Niyo: As Penei Sewell finds his voice, the Lions find a leader

Detroit News

Allen Park — One of the first times I noticed that Penei Sewell’s voice really was starting to carry for the Lions came in a quiet moment last October.

It was at Gillette Stadium in Foxborough, Mass., in the aftermath of an embarrassing 29-0 loss to the Patriots that head coach Dan Campbell called “rock bottom.” Detroit was 1-4 and headed into the bye week after another mistake-filled outing, one that was doomed by a couple of costly turnovers from Jared Goff and an NFL-record 0-for-6 effort on fourth-down conversions against Matt Patricia’s defense.

And that’s where Sewell started in a somber visitors’ locker room, talking about the coaches’ “trust” that had been betrayed by the players with all those short-yardage failures.

“So it’s my job — and everybody else in that O-line room — to use this bye week to reflect and bounce back,” the second-year right tackle said, before finishing with a sharp summation. “This is unacceptable.”

It was, and while the Lions’ tailspin didn’t exactly end there — they’d lose two more after the bye — Campbell also was right: Better days were ahead as his team rallied to win eight of its last 10 games.

Louder days, too, as the team’s talented young core began to find its collective voice — and perhaps no one more so than Sewell, the former top-10 pick who would go on to make his first Pro Bowl last winter.

“Yeah, as the season went along, I just kind of felt like my body was trying to say something,” Sewell said Thursday, as the Lions wrapped up another week of offseason workouts in Allen Park. “And I didn’t know whether it was (trying to say something) to myself, to a specific person or to the whole team.”

But, it was one of his veteran teammates, Goff, who let him know just after Thanksgiving that there was an audience waiting.

“He came up to me and was like, ‘Man, you gotta talk,’” Sewell said, recalling a conversation the two had before the Lions hosted Jacksonville at Ford Field in early December. “So, I just kind of stepped into that role and let my heart speak and just ran from there.”

That passion registered, clearly. And even from a distance, Lions fans probably could see it, as Sewell assumed a regular role in breaking down the team huddle in pregame warmups. They could even hear it in weekly mic’d-up segments the Lions’ video department puts together, offering a behind-the-scenes gameday recap.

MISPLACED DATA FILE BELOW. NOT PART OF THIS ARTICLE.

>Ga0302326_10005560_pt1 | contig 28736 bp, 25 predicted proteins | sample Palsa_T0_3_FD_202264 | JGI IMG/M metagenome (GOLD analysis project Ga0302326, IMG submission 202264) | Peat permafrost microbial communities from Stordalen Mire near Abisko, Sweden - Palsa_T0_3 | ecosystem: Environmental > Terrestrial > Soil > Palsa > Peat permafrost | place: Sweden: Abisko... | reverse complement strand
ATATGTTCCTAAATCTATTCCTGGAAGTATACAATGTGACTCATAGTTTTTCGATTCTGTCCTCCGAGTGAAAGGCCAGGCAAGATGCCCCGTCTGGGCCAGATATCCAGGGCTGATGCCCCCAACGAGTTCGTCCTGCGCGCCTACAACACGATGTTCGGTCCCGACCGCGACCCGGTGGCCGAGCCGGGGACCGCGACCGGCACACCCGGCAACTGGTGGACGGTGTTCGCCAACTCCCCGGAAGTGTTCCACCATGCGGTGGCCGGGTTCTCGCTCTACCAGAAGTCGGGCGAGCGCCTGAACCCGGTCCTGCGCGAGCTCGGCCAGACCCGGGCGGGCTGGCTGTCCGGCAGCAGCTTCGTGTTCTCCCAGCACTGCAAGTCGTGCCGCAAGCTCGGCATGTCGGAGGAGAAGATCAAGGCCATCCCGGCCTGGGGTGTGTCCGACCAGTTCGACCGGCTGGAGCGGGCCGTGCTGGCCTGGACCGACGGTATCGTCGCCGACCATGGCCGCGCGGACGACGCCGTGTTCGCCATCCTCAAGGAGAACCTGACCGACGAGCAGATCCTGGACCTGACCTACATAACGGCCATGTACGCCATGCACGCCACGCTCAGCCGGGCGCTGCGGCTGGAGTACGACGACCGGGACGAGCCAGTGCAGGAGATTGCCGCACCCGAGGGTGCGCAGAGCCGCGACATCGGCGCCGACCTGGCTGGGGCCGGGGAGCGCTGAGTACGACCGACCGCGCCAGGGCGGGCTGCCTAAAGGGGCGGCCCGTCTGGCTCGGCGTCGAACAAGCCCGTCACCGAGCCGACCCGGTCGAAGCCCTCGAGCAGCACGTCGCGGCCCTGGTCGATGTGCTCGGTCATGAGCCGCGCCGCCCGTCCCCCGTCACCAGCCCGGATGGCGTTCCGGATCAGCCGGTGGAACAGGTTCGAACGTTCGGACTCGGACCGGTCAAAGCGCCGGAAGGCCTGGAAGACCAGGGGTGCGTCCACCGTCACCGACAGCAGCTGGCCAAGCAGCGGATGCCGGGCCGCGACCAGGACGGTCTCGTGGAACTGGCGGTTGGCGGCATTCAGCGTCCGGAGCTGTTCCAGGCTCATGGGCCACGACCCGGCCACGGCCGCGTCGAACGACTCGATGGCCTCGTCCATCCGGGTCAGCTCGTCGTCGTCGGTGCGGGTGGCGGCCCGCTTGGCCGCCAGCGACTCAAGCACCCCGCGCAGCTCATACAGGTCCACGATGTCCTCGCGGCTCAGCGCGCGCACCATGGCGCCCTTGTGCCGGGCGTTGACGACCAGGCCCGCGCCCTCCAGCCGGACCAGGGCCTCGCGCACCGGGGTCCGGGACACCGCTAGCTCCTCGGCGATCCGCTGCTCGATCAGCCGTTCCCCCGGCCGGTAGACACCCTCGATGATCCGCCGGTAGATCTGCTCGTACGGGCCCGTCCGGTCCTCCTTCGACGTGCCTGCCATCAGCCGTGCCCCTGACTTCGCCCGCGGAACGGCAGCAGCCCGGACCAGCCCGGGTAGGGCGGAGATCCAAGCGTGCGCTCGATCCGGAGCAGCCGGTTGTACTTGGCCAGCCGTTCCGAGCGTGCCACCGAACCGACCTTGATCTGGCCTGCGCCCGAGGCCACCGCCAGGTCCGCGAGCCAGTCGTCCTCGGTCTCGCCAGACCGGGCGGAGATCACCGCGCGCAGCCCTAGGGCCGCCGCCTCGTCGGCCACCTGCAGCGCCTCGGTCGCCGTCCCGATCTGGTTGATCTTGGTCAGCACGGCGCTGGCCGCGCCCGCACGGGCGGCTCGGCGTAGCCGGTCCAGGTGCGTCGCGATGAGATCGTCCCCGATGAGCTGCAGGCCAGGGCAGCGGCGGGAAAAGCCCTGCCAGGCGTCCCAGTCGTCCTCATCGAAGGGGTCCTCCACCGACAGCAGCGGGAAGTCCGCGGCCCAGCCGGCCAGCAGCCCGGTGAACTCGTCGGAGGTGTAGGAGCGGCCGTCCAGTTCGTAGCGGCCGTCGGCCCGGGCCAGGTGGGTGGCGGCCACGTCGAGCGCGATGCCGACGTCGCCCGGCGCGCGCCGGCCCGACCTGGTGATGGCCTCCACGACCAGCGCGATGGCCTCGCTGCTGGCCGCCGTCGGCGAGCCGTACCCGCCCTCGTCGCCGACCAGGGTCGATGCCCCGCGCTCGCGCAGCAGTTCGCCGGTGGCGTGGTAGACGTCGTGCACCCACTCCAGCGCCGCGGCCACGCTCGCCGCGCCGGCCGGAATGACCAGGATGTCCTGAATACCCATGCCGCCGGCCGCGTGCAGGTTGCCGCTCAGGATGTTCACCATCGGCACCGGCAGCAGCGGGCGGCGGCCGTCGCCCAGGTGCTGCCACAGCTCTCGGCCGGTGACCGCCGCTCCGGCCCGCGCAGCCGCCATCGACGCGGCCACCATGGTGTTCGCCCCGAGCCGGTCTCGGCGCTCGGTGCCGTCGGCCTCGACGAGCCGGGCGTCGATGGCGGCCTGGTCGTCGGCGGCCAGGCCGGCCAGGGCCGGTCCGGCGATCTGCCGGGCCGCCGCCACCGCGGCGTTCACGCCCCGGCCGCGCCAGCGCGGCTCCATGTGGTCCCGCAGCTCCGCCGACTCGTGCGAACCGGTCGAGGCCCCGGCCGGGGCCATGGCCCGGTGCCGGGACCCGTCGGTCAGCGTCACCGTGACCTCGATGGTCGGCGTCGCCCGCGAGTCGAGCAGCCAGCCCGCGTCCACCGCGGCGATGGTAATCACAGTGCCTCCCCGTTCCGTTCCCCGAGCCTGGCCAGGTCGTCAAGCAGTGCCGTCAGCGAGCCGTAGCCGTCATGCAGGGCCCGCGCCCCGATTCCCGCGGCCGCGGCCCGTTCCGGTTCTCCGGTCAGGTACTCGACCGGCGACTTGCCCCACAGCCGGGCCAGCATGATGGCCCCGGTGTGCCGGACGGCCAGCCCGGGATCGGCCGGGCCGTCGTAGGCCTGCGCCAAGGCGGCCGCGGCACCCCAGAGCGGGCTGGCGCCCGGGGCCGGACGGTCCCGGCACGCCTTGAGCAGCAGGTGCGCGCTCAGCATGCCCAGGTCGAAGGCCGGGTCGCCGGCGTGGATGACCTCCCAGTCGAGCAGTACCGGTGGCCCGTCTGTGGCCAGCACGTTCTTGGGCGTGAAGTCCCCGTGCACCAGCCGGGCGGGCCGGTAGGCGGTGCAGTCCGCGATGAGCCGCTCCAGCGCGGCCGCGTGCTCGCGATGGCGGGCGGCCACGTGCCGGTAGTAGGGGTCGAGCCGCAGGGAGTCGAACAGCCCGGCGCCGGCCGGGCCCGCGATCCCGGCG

There was Sewell shortly before kickoff against the Vikings, exhorting his teammates to “punch these (expletive) in the mouth, play after play after play.” (The 325-pound tackle even had his own mic drop at the end of that one, with a game-clinching, third-down catch.)

And there he was again before that prime-time finale at Lambeau Field, screaming, “From Day 1, we knew we gotta run through these (expletive) … Lay this (expletive) on the line for your brothers today. I’ve got y’all from the first play to the last! From the first play to the last!”

If you ask his teammates, they’ll tell you Sewell’s a natural for that role, given his exuberant nature and personality.

“When you love what you do, it’s easy to just get filled with those emotions,” veteran receiver Josh Reynolds said. “And in this game, that’s what it’s all about. So, it’s awesome to see him just kind of take that role and run with it.”

But, it runs much deeper than that for players like Sewell and Amon-Ra St. Brown, his 2021 draft classmate who joined him at the Pro Bowl in February after a monster 106-catch season.

“I know how he feels, being young and you’ve got guys that’ve been in this league a long time here,” St. Brown said. “But, he has more than enough experience now, and he has balled out in this league, so guys listen to him, and I think he kind of understands that now.

“My class, we’ve been part of this team with Dan since he got here, so we know the culture and we feel like we’ve made enough plays and have the respect of the team, so that we can start speaking up and being that leader now.”

They’re not alone, obviously. Others have stepped up and started to project more on both sides of the ball. And where it was once the coaches that seemed to be providing much of the soundtrack on the practice field, this spring, it seems a bit different.

“At the end of the day, Dan Campbell just gives us the green light: ‘It’s your team,’” said Sewell, who made his debut as the youngest player in NFL history to start at left tackle and, at 22, is still younger than five of the Lions’ eight rookie draft picks this year. “It’s a player-led team, so whoever wants to step up and whoever the team gravitates to the most, we just ride with them.”

But, that said, there’s no better place for it to start than in the trenches, where the strength of this team really lies. Particularly on offense, where Ben Johnson’s top-five unit rode on the back of one of the NFL’s best lines.

The Lions allowed just 24 sacks last season — second only to Tampa Bay’s 22 — and finished third in the league in rushing touchdowns. And that was without starting right guard Halapoulivaati Vaitai, who has returned after missing all of last season with a back injury that required surgery. (“We joke around all the time, but that’s damn near my uncle,” Sewell laughs, when asked about mentor and close friend.) The Lions also brought back a former starter in guard/center Graham Glasgow to bolster the line along with mainstays Frank Ragnow, Taylor Decker and Jonah Jackson.

“Shoot, the sky’s the limit, to be honest,” said Sewell, who hasn’t missed a regular-season snap yet (2,181 and counting) as a pro. “Expectations are way higher. We’re coming out with a different intent, a different purpose than we were here last year. Attention to detail has to go up.”

Probably the volume, too. But listening to Sewell talk, he sounds up to the task.

john.niyo@detroitnews.com

Twitter: @JohnNiyo

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